Poof! Profs Pop Pol Poll

Can we trust political pollsters? There is no agency, like the FDA or Moody's (trust them?), that audits polling companies to see if they are conducting polls they way they say they are. An obvious method of assessment is to compare their predictions to outcomes of actual elections, but elections occur only once in a while, and polling on, e.g., presidential approval never receives a genuine check.

The polling firm Research 2000 (Wikipedia entry), a well-respected concern, presents an interesting case study. The website Daily Kos had commissioned them to conduct a constant stream of polls. The website FiveThirtyEight, which specializes in analyzing political polls, found Research 2000's accuracy to be close to the bottom of the barrel, at which point Daily Kos severed its relationship with Research 2000. That's not the interesting part.

Mark Grebner, Michael Weissman, and Jonathan Weissman then published the paper Research 2000: Problems in plain sight on the Kos site. By looking more carefully at the Research 2000 polls, they found the polls were not random enough. For example, approval ratings were broken down into males and females. On 6/3/2010, Obama's ratings were Favorable: Men 43%, Women 59%; Unfavorable: Men 54%, Women 34%. In the Research 2000 polling, there were 778 "favorable" and 778 "unfavorable" Male vs Female breakdowns, for Obama and other people and groups, at many different time points. The problem: for all but three of the 2×778 breakdowns, the Male and Female percentages had the same parity, i.e., both were even, or both were odd. The probability of the same parity in any one breakdown, given the sample sizes, is basically fifty percent. Imagine flipping a fair coin 778 times. No way you'd get 776 heads (as for the "favorables"), or 777 heads (for the "unfavorables"). In fact, the probabilities are order-of-magnitude 10-228 and 10-231, respectively. Those are less than the chance the Cubs have of winning 150 World Series' in a row.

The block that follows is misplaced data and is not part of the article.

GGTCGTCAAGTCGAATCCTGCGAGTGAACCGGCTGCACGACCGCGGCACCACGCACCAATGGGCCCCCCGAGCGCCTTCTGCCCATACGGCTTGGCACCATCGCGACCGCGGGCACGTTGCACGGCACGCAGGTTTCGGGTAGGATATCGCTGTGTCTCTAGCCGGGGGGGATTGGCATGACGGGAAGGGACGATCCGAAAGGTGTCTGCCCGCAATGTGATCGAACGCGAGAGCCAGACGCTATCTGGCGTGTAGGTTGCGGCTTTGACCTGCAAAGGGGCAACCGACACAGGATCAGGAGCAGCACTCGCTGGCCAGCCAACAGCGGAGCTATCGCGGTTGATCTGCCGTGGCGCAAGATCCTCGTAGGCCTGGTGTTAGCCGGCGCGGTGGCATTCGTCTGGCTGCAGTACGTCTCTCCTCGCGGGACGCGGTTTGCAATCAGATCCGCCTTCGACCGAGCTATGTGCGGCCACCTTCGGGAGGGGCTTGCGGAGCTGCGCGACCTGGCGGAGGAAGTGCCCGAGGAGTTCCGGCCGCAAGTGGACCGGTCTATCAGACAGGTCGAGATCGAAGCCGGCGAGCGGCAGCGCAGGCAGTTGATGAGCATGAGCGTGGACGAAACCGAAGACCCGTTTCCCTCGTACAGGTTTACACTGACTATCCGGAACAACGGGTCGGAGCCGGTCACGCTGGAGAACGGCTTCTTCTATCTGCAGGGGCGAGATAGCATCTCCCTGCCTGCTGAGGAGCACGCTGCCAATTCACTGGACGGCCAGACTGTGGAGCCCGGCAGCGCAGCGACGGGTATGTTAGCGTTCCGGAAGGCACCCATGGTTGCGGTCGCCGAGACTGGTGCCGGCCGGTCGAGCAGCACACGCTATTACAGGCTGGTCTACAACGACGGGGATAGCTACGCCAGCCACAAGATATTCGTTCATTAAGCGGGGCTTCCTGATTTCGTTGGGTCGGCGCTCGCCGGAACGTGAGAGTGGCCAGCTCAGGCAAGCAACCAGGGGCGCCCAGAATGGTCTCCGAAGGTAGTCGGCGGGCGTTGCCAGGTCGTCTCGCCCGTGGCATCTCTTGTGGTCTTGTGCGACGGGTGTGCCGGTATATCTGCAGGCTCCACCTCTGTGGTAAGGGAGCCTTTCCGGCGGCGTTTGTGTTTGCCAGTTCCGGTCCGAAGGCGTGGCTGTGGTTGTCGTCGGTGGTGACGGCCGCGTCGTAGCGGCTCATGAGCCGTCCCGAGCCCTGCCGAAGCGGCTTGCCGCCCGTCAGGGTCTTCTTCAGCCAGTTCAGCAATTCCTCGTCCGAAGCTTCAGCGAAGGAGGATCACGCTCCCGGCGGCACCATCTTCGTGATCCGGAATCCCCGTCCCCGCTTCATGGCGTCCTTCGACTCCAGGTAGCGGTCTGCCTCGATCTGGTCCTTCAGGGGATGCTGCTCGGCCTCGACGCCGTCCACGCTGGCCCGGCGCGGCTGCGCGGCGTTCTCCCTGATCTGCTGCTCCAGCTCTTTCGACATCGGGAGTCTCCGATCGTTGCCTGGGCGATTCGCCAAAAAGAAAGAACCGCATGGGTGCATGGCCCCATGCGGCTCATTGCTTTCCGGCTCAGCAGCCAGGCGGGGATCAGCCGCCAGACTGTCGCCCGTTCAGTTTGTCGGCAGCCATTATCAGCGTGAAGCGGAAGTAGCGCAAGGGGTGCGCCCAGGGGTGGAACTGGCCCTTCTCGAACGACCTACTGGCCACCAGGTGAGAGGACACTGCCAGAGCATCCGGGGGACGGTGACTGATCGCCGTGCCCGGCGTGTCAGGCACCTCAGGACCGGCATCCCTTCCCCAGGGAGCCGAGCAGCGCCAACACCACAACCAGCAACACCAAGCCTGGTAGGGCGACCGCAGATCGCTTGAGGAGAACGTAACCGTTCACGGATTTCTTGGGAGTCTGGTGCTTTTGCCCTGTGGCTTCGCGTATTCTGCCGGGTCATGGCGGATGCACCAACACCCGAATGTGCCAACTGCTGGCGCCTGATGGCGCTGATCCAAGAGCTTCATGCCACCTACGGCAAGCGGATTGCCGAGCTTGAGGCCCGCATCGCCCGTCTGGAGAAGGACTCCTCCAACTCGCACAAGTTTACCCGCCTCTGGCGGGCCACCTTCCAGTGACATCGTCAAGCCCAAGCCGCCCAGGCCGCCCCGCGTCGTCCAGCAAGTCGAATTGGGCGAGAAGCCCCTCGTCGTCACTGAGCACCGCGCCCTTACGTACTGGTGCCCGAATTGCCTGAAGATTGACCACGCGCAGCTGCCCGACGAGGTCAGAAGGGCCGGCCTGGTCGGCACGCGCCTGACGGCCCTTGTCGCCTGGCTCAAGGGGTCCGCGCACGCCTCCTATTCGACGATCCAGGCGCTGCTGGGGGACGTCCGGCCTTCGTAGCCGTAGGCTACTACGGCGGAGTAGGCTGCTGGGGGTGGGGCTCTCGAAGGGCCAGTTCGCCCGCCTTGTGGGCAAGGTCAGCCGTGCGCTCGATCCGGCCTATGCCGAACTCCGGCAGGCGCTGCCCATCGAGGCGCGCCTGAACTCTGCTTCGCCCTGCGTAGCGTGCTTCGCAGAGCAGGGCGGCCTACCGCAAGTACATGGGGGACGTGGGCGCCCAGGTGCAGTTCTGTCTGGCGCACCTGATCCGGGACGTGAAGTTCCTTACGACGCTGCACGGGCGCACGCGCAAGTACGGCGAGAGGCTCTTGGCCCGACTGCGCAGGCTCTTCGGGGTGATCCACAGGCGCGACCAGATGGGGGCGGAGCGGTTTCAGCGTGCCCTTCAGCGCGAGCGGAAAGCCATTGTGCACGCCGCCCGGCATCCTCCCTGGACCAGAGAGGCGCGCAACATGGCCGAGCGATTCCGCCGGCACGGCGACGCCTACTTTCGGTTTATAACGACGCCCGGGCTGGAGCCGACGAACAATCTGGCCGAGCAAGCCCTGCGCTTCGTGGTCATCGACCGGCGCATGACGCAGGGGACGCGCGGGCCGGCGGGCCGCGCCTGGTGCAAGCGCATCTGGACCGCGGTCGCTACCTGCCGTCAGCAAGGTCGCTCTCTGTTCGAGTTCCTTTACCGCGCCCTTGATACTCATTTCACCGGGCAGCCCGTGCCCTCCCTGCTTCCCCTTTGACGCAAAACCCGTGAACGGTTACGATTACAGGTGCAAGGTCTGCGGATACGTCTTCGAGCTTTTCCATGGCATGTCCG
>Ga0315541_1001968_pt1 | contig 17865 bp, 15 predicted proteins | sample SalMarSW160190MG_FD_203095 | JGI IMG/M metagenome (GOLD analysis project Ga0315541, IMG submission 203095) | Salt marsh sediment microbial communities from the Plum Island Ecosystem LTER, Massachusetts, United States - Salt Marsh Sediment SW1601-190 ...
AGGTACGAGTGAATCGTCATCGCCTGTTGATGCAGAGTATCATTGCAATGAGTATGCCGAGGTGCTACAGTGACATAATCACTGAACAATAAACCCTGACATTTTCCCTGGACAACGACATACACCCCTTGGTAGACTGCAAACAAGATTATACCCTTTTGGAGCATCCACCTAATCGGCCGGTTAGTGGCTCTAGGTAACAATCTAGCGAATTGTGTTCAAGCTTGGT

The author's detail two more anomalies, wherein the polls are not as random as they should be. Random chance that those anomalies would occur were each about 10-16, again essentially impossible.

The overall conclusion: The results Research 2000 presented were not the raw data from independent simple random samples, as claimed. Was there some other sampling scheme? Were the data collected correctly, but then massaged heavily before presentation? Were the results made up out of whole cloth? (Which is certainly cheaper than actually phoning people.) What we do know is that Research 2000 never delivered the raw data, nor came up with an explanation for the unusual data; that Kos sued the firm, the matter seemed to be settled in 2011. In July 2012, however, a default judgement of over US$300,000 was entered against the defendant. --- Wikipedia.